- Special Projects
For the past decade, Kealiioluolu Gora has been appealing to state lawmakers to improve Hawaiian-language education in the state’s public schools.
As president of the cultural organization Ka Lei Papahio Kakuhihewa, he has been working to raise awareness of the pukas in the Department of Education’s Hawaiian-language programs and knocking on doors at the state Capitol asking lawmakers to compel the DOE to address them.
Now, Gora feels like all the work he has done is finally starting to pay off. Last week, the House passed House Bill 1551, which would create an Office of Hawaiian Studies in the Department of Education.
Gora thinks that over the past 10 years, legislators may have gained more appreciation for the importance of the Hawaiian language, which is one of the state’s official languages along with English. But he also credits his organization’s persistent efforts to lobby lawmakers with the bill’s progress thus far.
The success of HB 1551 appears to be one more sign of the growing of the effectiveness of Hawaiian activism and lobbying at the Legislature where a number of proposals this year have addressed Native Hawaiian culture and well-being.
Faced with a key deadline this week, lawmakers in both chambers chose to advance many bills related to Native Hawaiian issues.
Both the House and the Senate passed a bill to allow the Office of Hawaiian Affairs to develop part of its land on Kakaako Makai. The office received the land from the state two years ago as part of a $200 million settlement to help solve the question of ceded land, 1.8 million acres that the federal government seized from the Hawaiian Kingdom.
Other proposals seek to give Native Hawaiians more input on state land boards. The Senate passed two bills last week that would require at least one member of the Board of Land and Natural Resources and of the Endangered Species Recovery Committee to have expertise in Hawaiian culture and traditions.
Legislators are also advancing measures that would help the Department of Hawaiian Home Lands provide more affordable housing; specify that the department should receive some revenue from geothermal resources; and require the state to work to get rid of health disparities affecting Native Hawaiians and other Pacific Islanders.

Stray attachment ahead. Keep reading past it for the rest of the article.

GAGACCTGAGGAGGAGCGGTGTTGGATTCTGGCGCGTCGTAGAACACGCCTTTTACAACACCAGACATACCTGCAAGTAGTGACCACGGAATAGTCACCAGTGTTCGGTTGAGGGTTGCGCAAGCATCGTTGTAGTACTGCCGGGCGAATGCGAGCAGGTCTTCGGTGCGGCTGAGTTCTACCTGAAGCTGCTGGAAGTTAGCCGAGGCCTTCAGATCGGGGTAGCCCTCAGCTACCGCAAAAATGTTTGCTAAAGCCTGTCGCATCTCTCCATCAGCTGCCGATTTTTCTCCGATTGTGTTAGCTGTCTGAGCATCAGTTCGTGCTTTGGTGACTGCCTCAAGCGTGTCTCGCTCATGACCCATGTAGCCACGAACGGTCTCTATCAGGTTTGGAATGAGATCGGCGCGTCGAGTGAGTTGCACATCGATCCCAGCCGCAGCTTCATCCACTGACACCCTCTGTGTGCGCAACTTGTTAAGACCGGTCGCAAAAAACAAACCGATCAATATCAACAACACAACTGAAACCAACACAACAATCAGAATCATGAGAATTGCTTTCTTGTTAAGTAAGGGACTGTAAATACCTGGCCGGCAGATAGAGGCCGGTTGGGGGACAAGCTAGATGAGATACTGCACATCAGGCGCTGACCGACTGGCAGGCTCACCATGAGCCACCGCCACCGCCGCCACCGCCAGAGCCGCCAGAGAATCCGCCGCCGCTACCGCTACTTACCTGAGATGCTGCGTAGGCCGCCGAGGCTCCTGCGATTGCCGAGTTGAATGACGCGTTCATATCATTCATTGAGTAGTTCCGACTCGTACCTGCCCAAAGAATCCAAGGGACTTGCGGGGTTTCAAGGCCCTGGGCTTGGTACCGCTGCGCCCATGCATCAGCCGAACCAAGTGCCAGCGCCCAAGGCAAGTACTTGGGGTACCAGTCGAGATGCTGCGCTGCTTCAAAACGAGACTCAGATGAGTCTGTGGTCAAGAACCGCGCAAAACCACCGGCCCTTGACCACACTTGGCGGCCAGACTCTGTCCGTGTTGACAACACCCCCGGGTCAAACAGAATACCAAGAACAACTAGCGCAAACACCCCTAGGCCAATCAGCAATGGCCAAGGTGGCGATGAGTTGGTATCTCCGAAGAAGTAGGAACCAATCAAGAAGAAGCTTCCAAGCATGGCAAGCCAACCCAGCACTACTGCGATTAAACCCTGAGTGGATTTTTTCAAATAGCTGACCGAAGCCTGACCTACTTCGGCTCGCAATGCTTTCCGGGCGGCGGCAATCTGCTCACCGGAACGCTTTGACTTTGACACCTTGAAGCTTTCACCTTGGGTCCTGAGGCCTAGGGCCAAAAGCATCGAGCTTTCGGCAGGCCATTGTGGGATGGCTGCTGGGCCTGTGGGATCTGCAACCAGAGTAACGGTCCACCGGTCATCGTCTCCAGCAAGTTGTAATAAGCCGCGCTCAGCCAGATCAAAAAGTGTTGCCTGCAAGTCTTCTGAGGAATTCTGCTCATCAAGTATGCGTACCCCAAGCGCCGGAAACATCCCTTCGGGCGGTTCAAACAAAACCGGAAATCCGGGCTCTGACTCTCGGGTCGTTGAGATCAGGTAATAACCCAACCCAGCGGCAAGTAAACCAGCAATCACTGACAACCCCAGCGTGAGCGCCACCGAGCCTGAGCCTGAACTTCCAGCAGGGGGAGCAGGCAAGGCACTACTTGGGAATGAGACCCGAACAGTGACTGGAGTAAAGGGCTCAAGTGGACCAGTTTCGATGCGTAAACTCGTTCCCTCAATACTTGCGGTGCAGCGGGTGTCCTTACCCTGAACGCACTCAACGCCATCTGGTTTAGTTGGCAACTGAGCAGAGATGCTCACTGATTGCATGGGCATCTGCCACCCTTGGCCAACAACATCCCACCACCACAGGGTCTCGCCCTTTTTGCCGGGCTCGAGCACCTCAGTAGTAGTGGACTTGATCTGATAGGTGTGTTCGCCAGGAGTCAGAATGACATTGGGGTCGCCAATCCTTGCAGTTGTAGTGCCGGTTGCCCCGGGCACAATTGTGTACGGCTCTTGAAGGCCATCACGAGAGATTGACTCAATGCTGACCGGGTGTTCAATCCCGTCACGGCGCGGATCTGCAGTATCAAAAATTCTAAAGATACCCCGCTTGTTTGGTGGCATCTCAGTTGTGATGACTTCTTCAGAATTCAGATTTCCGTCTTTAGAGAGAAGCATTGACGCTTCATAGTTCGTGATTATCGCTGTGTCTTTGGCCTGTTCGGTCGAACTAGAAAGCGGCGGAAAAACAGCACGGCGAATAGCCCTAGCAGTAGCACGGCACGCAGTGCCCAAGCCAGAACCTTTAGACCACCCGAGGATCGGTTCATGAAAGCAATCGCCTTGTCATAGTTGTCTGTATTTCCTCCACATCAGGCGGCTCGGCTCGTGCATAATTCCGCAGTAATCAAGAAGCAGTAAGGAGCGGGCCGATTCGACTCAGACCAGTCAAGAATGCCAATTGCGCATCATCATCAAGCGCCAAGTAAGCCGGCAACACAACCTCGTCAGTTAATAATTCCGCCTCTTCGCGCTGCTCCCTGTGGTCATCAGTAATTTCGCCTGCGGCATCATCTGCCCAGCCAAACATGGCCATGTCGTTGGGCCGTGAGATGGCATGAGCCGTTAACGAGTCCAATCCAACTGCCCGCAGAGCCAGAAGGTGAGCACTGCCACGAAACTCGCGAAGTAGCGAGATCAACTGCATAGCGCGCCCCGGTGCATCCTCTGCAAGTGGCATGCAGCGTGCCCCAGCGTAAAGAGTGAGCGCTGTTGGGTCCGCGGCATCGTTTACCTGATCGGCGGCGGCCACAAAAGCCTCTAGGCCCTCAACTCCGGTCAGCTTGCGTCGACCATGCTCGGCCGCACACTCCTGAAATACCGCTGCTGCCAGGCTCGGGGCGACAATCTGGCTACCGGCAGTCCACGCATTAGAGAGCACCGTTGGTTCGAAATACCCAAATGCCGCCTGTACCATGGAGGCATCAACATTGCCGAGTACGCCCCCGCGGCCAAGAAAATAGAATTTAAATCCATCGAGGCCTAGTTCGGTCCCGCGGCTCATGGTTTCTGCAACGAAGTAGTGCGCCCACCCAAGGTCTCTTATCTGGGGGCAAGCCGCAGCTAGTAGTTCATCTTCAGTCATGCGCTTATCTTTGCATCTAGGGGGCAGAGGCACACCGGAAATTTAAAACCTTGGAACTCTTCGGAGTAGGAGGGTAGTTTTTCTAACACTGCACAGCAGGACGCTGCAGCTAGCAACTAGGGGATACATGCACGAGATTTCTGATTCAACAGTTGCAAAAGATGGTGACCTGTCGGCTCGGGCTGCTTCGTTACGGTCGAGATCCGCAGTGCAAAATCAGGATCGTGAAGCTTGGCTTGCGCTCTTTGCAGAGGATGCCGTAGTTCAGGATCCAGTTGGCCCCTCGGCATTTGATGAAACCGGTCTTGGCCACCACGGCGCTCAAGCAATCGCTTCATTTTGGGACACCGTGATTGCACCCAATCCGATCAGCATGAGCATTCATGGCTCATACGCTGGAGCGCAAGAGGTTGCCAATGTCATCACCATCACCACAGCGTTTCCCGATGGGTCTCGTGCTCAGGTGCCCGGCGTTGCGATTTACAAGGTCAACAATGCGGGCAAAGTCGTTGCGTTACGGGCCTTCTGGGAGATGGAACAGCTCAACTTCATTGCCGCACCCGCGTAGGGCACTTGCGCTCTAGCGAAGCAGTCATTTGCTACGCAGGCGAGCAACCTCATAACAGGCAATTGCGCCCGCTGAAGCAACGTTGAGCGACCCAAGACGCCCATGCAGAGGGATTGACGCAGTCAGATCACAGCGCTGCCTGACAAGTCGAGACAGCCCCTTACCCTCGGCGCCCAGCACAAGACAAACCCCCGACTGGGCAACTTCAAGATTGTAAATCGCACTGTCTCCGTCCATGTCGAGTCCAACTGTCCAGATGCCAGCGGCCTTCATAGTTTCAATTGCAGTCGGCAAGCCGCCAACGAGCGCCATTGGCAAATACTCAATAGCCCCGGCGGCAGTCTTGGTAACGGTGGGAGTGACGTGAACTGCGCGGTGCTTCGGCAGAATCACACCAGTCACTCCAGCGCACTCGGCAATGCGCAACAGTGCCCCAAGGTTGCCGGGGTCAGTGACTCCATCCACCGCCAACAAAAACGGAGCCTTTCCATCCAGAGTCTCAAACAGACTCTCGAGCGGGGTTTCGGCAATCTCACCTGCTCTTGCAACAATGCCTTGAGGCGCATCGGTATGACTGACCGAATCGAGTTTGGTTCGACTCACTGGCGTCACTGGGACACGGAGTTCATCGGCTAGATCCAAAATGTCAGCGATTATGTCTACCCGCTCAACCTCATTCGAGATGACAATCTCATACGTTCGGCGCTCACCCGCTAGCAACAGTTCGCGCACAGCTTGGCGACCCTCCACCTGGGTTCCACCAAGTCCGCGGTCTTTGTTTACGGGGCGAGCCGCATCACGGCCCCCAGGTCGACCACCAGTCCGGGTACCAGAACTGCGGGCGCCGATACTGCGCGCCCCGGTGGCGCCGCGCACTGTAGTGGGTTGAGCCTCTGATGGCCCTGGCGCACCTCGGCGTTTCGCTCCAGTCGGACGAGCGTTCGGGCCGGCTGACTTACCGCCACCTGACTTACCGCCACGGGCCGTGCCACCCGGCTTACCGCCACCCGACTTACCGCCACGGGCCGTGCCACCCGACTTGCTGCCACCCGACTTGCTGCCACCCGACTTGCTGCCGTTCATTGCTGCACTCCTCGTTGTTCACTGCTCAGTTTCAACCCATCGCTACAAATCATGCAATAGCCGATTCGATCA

On Tuesday, the House passed a bill that sets aside tax revenue to fund the rehabilitation of Kahoolawe, an island that was taken by the U.S. military and used as a bombing ground. The state of Hawaii only gained — or regained, depending on how you look at it — full control of the island in 2003.
Lawmakers lauded the importance of the island in Hawaiian history and identity. “For me, this symbolizes the rebirth of the Hawaiian culture,” said Rep. Calvin Say.
University of Hawaii political analyst Neal Milner suggested that the reason for some of the measures’ success might be that some Native Hawaiian organizations are becoming more established and influential in Hawaii’s political landscape.
“There just isn’t as much polarization around these issues,” Milner said. “The level of support is greater and the kind of rhetoric is somewhat dampened.”
Milner pointed out that 10 years ago, it was still unclear whether the state would return ceded land to OHA. Now the question is what OHA should do with that land.
Similarly, there’s not as much debate about the value of Hawaiian-language education as there has been in the past. Not only did HB 1551 sail through the House, but the legislative body also passed another proposal by Rep. Karen Awana on Tuesday to create a task force to study the possibility of establishing a Hawaiian immersion school in West Oahu.
From Milner’s perspective, the evolution of both issues reflects the “increasing intertwining between some of the Hawaiian institutions and broader civic life in the community.”
Some senators who identify as Native Hawaiian say that concerns about the loss of fish around Niihau have helped unify them this session and remind them of the importance of cultural traditions.
Niihau, also known as the Forbidden Island, is home to fewer than 200 people, the vast majority of whom speak Hawaiian. (The 2010 U.S. Census counted just nine Asian people, four white people and one black person living on the island.)
Advocates for protecting fisheries around the island see Niihau as a stronghold of Native Hawaiian practices that it is crucial to protect given spreading urbanism on other Hawaiian islands.